Welcome to the first article in a series entitled: The People’s History of Peebles.
Although some of my family have lived in the Border area of Scotland for around 25 years, I have only resided in the town within the last year.
I have quickly come to love Peebles and I believe that every resident (old and new) should take some interest in its past, present and future. I also love history and hold a keen fascination for hearing other people’s stories.
So I wondered how this project could be brought to life? I need not have worried, because after a chat with Ian Litster my conundrum was quickly answered.
Ian is a born and bred Peebles man with an infectious enthusiasm for the town’s rich history. He runs the Ramblers Coffee Shop and has been regaling customers with stories of the town for many a year. So I was delighted when Ian offered to show me the sites, particularly as he loves to focus on Peebles more obscure and unusual history.
In the months ahead I will also be interviewing many more people from the town as well. There may be small 'inaccuracies' along the way but for me History has never been about the cold facts. It is about bringing the past to life through the telling of stories and the recollections of people you know, meet or listen to.
I will strive to learn about why the town’s history has become so entwined with the life story of each person I speak to.
I truly hope that you enjoy the journey and would very much welcome your feedback.
The town of Peebles has changed greatly from its traditional, industrial past when the majority of employment was based in the various mills dotted along the River Tweed. The town is now home to a large commuter population and given its close proximity to Edinburgh, tourism has become the biggest local industry.
Peebles industrial backdrop was still a prominent part of the town's landscape until the 1960s, but on 6th February (1965) Thorburn’s Tweedside Mill suffered a crushing blow when it was ravaged by fire. It took only two hours for the large building to be raised to the ground and some say that the flames could be seen as far away as the Leadburn (near Penicuik), over 10 miles away.
Many of those who watched the building crumble that evening probably did not realise that the event would spell the end of an era for the textiles industry in Peebles. No lives were lost but any other consolation would still have been welcome. Given that the parish church suffered very little damage (despite its close proximity) perhaps a few prayers were answered.
The mill was located between Peebles Parish Church and the River Tweed - on the site of today’s swimming pool - built in 1983. Some remnants of the mill still remain, the best example being the weir system located just past the pool towards Neidpath Castle.
As Ian Litster recalls, “the three main mills in the town basically supported the whole community, everybody worked in the mills. But strangely, I mostly remember that it was the beginning and the end of my music career."
"I used to go to piano lessons with a lady called Miss Prentice who was actually blind but still managed to teach piano. So Monday night was my practice night and I played my piece.” She said to me 'Ian, play that piece again, you're not concentrating!' So I played the piece again and again. On the fourth time she said 'Ian, just stop playing and come over here!' So I sat down and she said, 'Ian, you're concentration is not on the piano at all. What's wrong with you tonight?' So I said, 'well the Mill is burning down and I would quite like to go and see it...'That was the end of my music ‘career’ because I was never invited back…”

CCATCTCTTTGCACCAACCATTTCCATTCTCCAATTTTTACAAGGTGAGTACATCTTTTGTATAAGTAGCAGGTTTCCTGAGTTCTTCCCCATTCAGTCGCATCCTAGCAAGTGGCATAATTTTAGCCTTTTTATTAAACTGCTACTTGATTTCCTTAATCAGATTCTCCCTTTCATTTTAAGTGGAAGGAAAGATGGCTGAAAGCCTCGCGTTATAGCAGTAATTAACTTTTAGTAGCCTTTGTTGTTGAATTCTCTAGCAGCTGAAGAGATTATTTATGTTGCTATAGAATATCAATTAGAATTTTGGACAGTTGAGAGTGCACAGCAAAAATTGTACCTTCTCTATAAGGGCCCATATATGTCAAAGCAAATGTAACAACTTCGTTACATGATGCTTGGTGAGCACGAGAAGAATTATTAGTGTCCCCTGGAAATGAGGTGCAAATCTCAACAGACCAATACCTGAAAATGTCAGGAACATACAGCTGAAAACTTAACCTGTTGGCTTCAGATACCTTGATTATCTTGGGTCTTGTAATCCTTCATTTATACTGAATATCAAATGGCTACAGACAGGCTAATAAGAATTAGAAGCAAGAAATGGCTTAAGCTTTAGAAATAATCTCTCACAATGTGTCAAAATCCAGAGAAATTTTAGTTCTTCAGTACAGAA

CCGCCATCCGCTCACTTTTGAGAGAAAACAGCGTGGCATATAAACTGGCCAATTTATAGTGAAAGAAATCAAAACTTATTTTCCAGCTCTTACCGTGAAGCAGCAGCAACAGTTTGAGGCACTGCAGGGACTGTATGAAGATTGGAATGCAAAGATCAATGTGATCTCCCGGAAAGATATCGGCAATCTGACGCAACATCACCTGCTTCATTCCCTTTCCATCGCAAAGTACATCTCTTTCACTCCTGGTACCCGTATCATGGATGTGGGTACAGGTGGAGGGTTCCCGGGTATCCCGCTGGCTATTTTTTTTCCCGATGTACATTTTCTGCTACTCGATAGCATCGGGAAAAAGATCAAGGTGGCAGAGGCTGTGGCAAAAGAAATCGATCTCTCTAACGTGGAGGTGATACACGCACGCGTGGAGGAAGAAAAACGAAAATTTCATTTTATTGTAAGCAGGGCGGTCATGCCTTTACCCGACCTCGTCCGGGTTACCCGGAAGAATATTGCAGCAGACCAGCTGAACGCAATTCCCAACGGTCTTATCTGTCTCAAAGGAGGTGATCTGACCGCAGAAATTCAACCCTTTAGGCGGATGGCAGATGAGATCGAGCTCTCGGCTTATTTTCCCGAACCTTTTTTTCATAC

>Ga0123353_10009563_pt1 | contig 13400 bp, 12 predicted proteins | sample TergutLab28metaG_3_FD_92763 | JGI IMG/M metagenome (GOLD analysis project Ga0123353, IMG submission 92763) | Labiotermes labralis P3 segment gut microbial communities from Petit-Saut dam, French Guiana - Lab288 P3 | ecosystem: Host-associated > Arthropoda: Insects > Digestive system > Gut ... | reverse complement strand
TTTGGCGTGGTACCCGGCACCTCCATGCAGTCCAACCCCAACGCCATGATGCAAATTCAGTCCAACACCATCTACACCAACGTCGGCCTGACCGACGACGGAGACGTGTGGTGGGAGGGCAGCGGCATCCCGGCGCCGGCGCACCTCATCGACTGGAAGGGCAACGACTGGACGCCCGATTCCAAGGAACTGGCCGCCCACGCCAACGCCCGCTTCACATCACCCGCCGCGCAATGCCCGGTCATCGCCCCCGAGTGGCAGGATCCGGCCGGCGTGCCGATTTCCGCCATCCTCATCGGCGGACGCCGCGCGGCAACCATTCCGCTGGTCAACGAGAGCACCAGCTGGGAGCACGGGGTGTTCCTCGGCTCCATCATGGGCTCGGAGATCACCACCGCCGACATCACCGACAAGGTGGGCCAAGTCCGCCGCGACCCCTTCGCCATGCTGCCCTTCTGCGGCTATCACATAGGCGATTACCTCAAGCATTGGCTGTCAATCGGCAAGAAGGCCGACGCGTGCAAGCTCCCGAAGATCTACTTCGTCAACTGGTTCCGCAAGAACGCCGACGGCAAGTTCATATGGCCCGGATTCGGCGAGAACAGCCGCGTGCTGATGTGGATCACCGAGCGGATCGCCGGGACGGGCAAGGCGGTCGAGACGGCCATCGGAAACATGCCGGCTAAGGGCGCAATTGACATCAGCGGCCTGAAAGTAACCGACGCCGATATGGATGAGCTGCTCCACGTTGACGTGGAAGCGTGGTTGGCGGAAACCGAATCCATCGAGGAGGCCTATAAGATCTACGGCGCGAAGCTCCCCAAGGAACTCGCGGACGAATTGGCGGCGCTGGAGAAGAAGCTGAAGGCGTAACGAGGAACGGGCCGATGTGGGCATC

The mill had operated for over one hundred years since its inception in 1860. Around seventy people were estimated to have been employed and the workers received full pay until alternative employment could be found. The company promised that the mill would be re-built on a new site in the town, thereby securing jobs for its workers. So most of those who had given so much to the company would undoubtedly have felt that all was not lost, despite these catastrophic events. However, the reality of the textile industries decline later led the company to ‘about turn’ and announce that they would no longer be going ahead with the plan for re-building. The Thorburn family were also answerable to consortium partners Border Woollen Mills so new investment was not forthcoming. Many of the workers and their families were subsequently forced to leave the town and seek employment elsewhere.
A little known leisure pursuit thrived just to the side of where the mill would once have stood. Boats could be hired and rowed from the weir (that still exists) all the way up to the first bridge towards Neidpath Castle. There was a boathouse located just over the small foot bridge that can be located today at the far side of the car park. “In the 1940s people could actually hire boats from here” says Ian. “There was a boat house and one of the big houses was actually connected to it. One of Colin Veitch's relatives was the guy that would hire the boats out. You could hire rowing boats here and take them right up to Fotheringham Bridge."
LISTEN TO THE AUDIO VERSION OF ISSUE 1 HERE!
During the late 1960s the Border co-operative movement decided on a series of mergers between various neighbouring towns. This sparked the formation of the Border Regional Co-operative Society but also lead to a programme of downsizing and cutbacks. "The co-op owned almost everything in Peebles at one time, as they did in many Scottish towns" says Ian Litster.
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Andy MacVannan take a historical stroll round the Scottish Border town of Peebles. Along the way he is often accompanied by local history enthusiast Ian Lidster. Delving deeper into the town's more unusual history he will chat with many of it's local inhabitants and discover what makes this little town so unique.